Do you think more could be done?

Definitely. Especially in terms of formal wear. I love wearing suits but it would be interesting to see a more alternative take on them, apart from the usual Victorian-esque gothic clothing or Steampunk style stuff. Don’t get me wrong, I absolutely love both of those styles, but I think a more modern interpretation wouldn’t go amiss, something which one could actually wear to a formal event and not look too amiss.

Do you ever struggle with body image? If so how do you deal with it?

I would love to be able to say no I don’t but that would be a lie. I think that the dominant presentation of masculinity within the mainstream media (and indeed, even in some more alternative circles) as a muscular, bearded beast puts a lot of pressure on guys to try and live up to these expectations. I’ve got a rather more athletic than muscular build, but every time I catch myself in the mirror I think about how my arms and chest could be a little bigger or my abs a little more defined. I think that any guy (or girl) who said they didn’t feel under any sort of pressure with regards to their body would be lying.

The rise of social media and the way that these “ideal bodies” are always present within day to day life through advertisement is unhealthy for our mental wellbeing; as not everyone has the time nor the means to go to the gym and dedicate themselves to achieve these goals when other things are going on in their life, and they can often be generalised as lazy or weak and undetermined for not doing so.That being said, to deal with these body image issues I just think, there is so much more to life than gaining muscle mass, and at the end of the day we all only live once, so just embrace the body you have, and if you’re not happy with it, work on it until you are!

Does your interest in Vikings/history in general influence your style at all?

An interesting question. I am studying predominantly Anglo-Saxon and Viking history at the University of York and I’m looking to continue my studies and complete an MA and PhD eventually, so it does have an influence on a lot of aspects of my life. Likewise, my involvement with the Thegns of Mercia means I have a whole medieval set of clothing hanging up in my wardrobe.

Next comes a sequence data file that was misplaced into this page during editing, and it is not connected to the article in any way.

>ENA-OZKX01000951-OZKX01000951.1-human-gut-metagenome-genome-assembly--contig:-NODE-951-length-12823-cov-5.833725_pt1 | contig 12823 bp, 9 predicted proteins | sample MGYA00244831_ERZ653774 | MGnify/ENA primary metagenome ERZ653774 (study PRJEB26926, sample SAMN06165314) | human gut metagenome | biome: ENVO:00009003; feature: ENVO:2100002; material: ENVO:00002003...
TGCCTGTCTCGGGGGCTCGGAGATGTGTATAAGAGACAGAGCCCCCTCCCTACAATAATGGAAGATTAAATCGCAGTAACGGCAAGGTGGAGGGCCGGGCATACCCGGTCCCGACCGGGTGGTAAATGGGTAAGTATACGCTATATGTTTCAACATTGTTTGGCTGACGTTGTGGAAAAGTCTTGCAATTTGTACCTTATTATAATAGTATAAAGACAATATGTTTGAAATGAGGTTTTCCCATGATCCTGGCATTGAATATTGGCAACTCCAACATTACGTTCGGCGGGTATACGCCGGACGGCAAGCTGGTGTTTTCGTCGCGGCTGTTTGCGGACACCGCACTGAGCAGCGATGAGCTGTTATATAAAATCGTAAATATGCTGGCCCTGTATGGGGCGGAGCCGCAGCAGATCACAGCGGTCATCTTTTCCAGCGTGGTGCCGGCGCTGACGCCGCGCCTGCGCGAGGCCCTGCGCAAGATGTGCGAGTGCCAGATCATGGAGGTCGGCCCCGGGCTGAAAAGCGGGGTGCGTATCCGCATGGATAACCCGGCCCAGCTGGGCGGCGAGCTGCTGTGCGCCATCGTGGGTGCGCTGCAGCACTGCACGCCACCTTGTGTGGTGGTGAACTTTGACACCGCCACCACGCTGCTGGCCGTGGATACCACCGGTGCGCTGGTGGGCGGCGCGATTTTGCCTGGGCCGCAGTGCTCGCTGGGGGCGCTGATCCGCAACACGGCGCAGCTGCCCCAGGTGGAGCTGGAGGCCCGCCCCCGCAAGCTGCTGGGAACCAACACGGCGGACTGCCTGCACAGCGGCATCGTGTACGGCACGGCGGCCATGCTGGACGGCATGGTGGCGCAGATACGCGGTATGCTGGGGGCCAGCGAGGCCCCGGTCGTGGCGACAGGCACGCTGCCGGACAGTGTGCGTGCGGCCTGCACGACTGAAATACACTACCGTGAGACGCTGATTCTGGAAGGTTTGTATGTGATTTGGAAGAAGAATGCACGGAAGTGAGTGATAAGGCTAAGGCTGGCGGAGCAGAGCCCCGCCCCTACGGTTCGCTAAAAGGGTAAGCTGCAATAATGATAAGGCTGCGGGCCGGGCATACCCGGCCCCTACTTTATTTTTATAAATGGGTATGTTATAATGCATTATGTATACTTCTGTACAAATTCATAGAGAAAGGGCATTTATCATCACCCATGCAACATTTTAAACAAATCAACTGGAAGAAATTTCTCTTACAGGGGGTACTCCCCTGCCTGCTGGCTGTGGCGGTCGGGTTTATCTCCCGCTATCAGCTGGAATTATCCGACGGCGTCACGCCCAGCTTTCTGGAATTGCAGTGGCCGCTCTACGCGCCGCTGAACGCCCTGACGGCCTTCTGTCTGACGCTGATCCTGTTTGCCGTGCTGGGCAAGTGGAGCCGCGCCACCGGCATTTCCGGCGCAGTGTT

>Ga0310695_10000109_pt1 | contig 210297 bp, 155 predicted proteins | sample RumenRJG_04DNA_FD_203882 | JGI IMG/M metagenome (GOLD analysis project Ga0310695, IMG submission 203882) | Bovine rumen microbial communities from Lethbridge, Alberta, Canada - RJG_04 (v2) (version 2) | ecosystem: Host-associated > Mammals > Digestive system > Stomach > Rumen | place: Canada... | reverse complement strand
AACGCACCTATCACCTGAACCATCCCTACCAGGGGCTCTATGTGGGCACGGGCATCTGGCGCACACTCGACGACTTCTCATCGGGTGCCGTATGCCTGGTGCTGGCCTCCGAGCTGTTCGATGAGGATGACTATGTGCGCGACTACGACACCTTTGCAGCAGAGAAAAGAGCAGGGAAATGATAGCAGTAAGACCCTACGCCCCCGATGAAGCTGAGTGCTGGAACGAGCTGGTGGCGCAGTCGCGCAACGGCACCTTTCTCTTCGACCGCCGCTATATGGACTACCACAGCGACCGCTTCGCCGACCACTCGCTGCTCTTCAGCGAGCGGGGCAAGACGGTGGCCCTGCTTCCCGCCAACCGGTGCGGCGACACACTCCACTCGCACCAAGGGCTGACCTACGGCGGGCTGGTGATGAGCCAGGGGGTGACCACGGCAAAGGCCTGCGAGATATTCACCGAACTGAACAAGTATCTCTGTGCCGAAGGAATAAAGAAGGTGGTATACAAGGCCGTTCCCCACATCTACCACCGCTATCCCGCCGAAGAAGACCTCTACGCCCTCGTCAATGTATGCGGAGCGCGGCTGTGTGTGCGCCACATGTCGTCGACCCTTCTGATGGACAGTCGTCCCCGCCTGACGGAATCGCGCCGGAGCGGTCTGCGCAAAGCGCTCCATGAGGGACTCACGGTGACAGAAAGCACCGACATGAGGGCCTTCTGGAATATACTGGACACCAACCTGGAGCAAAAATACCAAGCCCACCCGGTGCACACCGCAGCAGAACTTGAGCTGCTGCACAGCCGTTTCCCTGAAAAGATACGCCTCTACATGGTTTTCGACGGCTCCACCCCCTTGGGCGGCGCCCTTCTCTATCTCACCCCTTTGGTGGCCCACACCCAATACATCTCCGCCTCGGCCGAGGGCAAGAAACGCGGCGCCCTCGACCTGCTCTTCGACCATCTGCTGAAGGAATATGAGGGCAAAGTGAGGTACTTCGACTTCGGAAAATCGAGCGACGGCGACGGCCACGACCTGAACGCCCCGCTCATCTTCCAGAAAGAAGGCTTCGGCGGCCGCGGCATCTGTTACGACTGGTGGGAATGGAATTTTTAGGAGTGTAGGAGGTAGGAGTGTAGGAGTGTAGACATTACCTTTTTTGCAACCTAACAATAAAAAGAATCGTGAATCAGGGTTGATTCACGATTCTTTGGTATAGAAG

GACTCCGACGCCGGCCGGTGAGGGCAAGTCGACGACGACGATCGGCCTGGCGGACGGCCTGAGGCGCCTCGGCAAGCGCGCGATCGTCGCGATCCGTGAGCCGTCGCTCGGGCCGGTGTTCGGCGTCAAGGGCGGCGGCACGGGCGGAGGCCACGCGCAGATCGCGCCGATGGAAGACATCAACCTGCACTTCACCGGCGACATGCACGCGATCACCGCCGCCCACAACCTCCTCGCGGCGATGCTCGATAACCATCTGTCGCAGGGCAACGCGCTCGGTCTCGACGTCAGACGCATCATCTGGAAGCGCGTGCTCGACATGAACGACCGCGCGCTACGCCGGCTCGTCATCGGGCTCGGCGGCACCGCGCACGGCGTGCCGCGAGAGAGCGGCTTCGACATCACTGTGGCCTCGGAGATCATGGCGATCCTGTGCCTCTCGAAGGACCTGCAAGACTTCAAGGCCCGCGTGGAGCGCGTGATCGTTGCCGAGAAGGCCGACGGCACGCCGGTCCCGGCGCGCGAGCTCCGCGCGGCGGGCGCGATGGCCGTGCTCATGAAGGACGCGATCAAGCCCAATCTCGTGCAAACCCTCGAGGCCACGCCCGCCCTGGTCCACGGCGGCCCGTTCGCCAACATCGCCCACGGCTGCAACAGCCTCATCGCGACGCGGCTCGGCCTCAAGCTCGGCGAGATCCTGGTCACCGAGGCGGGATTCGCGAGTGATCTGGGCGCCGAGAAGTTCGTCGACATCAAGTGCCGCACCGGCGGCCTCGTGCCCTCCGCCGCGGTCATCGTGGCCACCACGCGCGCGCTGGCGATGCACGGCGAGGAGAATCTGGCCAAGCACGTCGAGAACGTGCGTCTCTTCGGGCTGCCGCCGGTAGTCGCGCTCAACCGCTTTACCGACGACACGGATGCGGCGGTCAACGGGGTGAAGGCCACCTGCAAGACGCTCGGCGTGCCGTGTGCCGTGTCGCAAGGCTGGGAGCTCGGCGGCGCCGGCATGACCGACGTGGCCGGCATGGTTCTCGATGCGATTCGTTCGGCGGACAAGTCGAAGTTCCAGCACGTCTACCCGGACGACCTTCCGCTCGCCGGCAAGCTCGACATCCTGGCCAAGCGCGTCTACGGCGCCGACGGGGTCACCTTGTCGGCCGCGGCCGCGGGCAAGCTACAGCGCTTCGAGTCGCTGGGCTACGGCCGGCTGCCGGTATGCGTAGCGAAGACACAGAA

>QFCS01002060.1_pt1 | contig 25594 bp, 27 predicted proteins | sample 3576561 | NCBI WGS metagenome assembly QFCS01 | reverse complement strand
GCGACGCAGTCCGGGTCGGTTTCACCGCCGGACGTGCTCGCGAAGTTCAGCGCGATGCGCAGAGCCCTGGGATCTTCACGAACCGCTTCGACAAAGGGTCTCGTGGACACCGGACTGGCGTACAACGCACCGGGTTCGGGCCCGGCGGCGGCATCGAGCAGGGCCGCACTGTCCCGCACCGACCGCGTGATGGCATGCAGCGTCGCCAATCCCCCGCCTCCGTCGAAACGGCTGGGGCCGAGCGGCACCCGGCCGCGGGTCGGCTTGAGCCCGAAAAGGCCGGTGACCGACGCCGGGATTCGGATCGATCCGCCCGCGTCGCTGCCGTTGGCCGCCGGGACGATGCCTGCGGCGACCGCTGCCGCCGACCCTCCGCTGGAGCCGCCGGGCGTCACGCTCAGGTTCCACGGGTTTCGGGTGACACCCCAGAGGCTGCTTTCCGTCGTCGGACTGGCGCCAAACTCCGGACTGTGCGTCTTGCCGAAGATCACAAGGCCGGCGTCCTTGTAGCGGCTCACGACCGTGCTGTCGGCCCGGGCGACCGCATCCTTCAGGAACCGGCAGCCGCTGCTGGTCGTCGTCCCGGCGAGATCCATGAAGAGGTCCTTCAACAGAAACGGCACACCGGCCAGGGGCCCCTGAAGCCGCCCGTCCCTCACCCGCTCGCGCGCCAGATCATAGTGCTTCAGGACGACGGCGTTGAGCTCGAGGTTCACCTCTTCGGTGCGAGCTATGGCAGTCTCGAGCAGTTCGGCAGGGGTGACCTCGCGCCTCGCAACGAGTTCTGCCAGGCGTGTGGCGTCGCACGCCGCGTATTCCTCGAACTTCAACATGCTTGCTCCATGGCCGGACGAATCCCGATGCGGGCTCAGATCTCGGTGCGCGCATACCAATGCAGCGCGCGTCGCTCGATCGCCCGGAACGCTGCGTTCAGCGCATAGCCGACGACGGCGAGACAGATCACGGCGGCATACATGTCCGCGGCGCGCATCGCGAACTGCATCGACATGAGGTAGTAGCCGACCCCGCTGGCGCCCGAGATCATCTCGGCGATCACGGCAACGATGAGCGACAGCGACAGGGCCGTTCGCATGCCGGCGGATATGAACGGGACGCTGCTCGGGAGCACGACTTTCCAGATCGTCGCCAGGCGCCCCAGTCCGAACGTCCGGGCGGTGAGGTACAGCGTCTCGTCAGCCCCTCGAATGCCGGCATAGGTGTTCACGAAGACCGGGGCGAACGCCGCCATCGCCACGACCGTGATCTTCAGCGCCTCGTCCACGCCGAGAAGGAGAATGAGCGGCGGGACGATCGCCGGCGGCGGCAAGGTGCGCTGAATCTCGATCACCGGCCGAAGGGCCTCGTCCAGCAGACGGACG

I would say that it definitely does, my first tattoo sleeve is based upon the Norse myth of Ragnarök, where the Gods shall die and the Earth will be burned and drowned, and within my sleeve you can see various references to Odin, Huginn and Muninn, Jormungandr, Fenrir and Viking symbolism. Likewise, my other sleeve is based upon Anglo-Saxon history and features the Sutton-Hoo helmet, an interpretation of a Saxon mead hall and a lot of warriors and forests. Finally, my chest-piece is primarily made up of Anglo-Saxon futhorc, the writing style used before Old English was developed, and spells out “Hold the Heathen Hammer High”. My chest also contains the Ægishjalmur, which is a 16th century Icelandic sigil meant to inspire terror in your enemies.

Apart from my tattoos, I very rarely wear anything medieval based outside of a living history environment. Don’t get me wrong, I absolutely love dressing up and re-creating an Anglo-Saxon or Viking warrior, but I think if I was walking around York in chain mail and furs all the time I’d get some rather funny looks. I always wear a non-historically accurate Mjolnir (Thor’s Hammer) pendant around my neck, but that stems from a religious perspective rather than a historical one.

You can follow Connor’s Instagram here, and the Northern Extremity Facebook Page here.
Share: